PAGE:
Memorial Day is a special day at the Los Angeles National Cemetery. The Boy Scouts and Girl Scouts come together from troops across the Los Angeles to pay respect through the placement of flags on every grave in the Los Angeles National Cemetery. Unbeknownst to most people; two war dogs are buried at the cemetery, Bonus and Blackout.
After discovering information about these two dogs, I wandered over to the cemetery to see for myself the exact location. Unfortunately, they both lie in unmarked graves. Bonus resides adjacent to his handler, Charles E Temple, an ensign in the Navy Reserves. Blackout occupies an area near the grave of George Lewis Oshier, a Navy cook and Marine Corps sergeant. Interesting enough they both are buried relatively close to one another on the western side of the cemetery.
The grave of Charles E Temple piqued my curiosity because of a green unlabeled plaque above the human grave marker. Perhaps at one time, this was the headstone for Bonus that now appears empty and damaged. One can only wonder.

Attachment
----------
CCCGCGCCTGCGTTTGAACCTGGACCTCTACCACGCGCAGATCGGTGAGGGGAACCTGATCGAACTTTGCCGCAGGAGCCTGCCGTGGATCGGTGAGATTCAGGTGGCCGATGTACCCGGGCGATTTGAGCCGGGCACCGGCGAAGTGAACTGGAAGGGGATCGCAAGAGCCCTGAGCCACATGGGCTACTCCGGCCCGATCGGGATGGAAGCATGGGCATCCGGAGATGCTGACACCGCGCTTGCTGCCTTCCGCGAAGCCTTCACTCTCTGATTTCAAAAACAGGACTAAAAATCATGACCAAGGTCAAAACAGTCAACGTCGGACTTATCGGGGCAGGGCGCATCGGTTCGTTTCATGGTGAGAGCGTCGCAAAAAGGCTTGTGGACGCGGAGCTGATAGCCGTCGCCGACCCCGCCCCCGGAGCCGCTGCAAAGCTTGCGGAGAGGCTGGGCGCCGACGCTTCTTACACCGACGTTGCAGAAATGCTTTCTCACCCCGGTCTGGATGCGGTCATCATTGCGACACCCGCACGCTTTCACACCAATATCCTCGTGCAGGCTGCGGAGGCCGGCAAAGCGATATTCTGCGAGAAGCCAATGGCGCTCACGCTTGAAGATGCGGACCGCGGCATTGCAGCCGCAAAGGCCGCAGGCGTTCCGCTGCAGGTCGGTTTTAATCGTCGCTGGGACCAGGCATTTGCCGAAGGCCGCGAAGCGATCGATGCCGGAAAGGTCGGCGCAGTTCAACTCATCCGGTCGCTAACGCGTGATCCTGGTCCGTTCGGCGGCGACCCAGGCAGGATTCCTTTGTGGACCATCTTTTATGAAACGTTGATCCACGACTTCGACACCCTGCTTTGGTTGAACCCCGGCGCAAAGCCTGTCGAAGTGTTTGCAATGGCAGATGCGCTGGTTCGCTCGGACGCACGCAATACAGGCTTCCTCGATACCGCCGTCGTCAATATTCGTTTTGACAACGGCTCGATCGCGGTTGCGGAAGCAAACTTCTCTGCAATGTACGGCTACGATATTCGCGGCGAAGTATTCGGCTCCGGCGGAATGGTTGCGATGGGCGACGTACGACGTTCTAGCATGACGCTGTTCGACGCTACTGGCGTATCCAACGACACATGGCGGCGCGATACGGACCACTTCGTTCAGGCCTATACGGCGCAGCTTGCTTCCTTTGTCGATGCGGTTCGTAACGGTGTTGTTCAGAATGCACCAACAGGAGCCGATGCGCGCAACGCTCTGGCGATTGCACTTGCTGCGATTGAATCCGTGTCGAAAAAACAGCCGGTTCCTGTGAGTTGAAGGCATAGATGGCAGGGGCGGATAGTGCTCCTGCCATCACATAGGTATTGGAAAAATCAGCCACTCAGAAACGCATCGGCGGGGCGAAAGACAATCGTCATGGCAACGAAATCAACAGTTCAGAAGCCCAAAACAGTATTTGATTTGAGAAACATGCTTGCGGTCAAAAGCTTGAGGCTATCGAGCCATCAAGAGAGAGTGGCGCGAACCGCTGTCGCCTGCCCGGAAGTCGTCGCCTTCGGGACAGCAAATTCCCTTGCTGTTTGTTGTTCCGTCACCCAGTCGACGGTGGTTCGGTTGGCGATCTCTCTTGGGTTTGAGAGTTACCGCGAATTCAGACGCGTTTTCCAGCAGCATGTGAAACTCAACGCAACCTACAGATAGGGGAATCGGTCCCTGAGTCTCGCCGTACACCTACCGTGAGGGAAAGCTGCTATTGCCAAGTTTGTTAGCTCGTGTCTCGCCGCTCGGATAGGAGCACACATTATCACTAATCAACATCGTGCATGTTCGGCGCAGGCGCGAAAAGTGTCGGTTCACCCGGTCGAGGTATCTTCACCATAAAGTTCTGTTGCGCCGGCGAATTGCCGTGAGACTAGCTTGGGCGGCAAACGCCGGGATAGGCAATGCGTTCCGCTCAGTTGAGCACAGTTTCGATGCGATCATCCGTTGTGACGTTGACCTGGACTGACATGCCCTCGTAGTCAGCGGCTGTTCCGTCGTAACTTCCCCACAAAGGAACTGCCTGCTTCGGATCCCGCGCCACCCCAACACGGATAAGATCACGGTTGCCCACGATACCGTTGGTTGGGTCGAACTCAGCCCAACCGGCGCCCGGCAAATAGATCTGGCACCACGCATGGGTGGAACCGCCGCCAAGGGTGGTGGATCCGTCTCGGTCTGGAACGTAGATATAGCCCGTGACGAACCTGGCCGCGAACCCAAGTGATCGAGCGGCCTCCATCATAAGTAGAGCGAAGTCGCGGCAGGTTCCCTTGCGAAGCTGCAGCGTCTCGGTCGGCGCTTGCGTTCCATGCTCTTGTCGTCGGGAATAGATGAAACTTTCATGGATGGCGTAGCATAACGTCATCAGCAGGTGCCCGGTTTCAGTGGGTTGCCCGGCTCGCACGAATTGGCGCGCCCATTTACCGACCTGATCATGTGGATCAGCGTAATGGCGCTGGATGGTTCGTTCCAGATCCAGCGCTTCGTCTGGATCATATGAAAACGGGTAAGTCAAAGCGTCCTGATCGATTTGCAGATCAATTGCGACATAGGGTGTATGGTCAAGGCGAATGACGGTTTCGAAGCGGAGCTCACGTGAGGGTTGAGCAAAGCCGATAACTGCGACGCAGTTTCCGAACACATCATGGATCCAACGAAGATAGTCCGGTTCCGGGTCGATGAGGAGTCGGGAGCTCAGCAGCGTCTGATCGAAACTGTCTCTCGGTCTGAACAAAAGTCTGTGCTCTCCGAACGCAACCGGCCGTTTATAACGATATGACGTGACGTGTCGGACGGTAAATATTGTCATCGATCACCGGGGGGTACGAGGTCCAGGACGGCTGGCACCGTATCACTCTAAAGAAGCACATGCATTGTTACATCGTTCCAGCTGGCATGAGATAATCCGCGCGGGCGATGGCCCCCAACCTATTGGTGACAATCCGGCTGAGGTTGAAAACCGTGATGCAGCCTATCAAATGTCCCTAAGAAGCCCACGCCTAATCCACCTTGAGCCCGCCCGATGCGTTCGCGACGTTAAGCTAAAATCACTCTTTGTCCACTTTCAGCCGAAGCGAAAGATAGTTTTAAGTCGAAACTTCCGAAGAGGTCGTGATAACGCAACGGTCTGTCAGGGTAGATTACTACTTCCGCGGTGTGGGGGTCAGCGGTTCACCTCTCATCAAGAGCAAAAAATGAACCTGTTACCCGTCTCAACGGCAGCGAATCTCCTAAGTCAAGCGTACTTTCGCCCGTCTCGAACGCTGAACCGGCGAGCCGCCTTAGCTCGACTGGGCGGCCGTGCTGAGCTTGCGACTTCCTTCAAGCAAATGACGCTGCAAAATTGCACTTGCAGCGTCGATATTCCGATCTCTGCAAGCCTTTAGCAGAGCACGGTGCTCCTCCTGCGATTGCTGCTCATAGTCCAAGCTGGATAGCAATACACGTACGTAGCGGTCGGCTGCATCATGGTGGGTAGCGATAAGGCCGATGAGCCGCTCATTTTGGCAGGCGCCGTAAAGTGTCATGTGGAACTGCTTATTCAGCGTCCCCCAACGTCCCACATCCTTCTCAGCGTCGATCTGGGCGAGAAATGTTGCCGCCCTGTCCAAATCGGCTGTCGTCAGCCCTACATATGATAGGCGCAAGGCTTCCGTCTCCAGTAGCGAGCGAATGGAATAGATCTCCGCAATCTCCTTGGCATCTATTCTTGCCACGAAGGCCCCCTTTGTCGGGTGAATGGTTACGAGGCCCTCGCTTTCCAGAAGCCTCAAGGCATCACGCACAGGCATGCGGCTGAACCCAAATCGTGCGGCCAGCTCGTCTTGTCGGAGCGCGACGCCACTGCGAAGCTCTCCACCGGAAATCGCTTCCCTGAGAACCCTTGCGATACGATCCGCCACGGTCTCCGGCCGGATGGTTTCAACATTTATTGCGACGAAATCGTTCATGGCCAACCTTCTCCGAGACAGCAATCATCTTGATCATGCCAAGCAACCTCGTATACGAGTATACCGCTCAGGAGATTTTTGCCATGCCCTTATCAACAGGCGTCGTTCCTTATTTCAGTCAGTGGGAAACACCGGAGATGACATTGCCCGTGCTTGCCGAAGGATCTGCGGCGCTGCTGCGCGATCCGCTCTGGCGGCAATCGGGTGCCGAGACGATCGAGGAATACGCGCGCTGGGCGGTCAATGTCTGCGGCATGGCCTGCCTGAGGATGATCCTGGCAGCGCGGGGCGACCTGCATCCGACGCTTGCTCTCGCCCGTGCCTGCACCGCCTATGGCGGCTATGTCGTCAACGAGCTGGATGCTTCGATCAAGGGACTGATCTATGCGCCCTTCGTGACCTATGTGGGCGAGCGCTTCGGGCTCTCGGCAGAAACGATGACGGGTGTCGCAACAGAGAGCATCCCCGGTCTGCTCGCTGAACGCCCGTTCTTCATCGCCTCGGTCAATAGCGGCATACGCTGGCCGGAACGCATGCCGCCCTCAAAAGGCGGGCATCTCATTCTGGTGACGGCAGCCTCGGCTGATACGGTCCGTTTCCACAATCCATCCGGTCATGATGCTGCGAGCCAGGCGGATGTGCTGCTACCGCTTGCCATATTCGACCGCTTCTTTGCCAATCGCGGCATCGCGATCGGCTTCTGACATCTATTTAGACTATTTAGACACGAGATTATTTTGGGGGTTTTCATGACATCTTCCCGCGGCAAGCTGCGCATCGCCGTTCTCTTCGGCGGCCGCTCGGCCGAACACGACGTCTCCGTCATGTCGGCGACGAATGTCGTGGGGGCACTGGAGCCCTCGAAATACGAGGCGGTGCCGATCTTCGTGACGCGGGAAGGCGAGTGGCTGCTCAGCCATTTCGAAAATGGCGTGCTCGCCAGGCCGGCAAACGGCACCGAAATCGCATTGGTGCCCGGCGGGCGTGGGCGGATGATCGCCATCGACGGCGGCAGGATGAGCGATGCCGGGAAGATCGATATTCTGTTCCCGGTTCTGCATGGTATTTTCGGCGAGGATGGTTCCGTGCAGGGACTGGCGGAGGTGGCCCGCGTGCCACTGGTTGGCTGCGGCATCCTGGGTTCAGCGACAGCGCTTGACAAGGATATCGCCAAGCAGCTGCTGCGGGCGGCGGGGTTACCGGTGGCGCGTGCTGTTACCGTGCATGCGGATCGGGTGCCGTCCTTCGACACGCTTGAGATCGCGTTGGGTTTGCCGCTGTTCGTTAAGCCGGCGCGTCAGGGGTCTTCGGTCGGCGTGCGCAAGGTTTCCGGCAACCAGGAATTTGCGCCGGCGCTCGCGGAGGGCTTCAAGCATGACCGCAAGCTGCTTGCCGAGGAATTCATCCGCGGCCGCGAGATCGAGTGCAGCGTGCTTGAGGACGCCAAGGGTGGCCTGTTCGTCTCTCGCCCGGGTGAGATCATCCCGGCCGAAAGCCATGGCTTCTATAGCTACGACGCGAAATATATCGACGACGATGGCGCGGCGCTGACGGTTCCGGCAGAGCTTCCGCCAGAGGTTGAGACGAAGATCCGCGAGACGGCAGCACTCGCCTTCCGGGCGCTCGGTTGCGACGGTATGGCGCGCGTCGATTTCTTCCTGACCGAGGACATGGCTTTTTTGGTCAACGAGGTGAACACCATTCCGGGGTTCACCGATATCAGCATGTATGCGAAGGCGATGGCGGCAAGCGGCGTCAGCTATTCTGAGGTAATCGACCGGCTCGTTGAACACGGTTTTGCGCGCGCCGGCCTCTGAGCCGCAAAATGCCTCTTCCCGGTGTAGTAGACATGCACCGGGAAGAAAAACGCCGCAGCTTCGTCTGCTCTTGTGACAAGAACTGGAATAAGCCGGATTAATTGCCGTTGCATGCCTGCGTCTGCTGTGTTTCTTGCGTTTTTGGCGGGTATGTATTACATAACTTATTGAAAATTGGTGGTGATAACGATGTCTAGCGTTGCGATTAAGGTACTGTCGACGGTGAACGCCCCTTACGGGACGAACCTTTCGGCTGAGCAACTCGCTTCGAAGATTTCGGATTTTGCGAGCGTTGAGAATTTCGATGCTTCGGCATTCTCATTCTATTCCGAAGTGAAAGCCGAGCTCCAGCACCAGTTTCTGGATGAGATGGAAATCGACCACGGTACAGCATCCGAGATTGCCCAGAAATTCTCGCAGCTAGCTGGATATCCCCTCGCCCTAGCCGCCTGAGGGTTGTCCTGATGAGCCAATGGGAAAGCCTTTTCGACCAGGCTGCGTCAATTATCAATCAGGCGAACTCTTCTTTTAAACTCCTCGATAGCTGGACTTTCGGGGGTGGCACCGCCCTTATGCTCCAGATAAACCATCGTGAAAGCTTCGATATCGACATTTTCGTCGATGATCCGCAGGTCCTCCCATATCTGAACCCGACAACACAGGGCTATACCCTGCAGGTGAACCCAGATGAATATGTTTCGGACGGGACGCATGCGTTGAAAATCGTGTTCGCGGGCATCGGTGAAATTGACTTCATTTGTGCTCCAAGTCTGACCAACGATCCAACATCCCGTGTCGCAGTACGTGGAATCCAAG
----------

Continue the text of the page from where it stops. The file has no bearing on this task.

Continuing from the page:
The retired Veterans dearly loved Bonus, an 11-year-old Husky, the adopted pet of the residents in the soldiers’ home. Although Bonus was denied access to the cemetery because he had bitten two of the guards he was eventually buried under a pepper tree on May 3, 1943, on the Sepulveda side of the cemetery. Leo J. Britt made the burial possible, and he placed Bonus’ collar on the coffin, along with a bag of the dog’s favorite treats and the robe his used on cold nights.
Blackout, a Doberman Pinscher, on the other hand, was a war dog wounded in the Pacific during World War II and came home with honors. Blackout’s interment occurred on May 12, 1945
Today, the cemetery no longer permits the burial of a canine war hero.
Each year on Saturday before Memorial Day 5,000 plus Boy and Girl Scouts will salute each grave and place American flags on every one of the 90,000 resting places of those veterans who died while serving in the United States Armed Forces, going back to the Civil War. The flags remain in place until Monday after the conclusion of the cemetery’s yearly Memorial Day event.
The cemetery welcomes canine lovers wishing to pay tribute to our local war dogs this Memorial Day weekend. In addition, take time during the Memorial Day weekend to visit the solemn beauty of the National Cemetery adorned with flags on every single grave. Bonus is located in Section 101, Grave 1; Row A while Blackout resides in Section 99, Grave 2, Row A.
Los Angeles National Cemetery
950 South Sepulveda Blvd
Los Angeles, CA 90049
Open Daily: 8:00 a.m. – 5:00 p.m.
Memorial Day Hours: 8:00 a.m. – 7:00 p.m.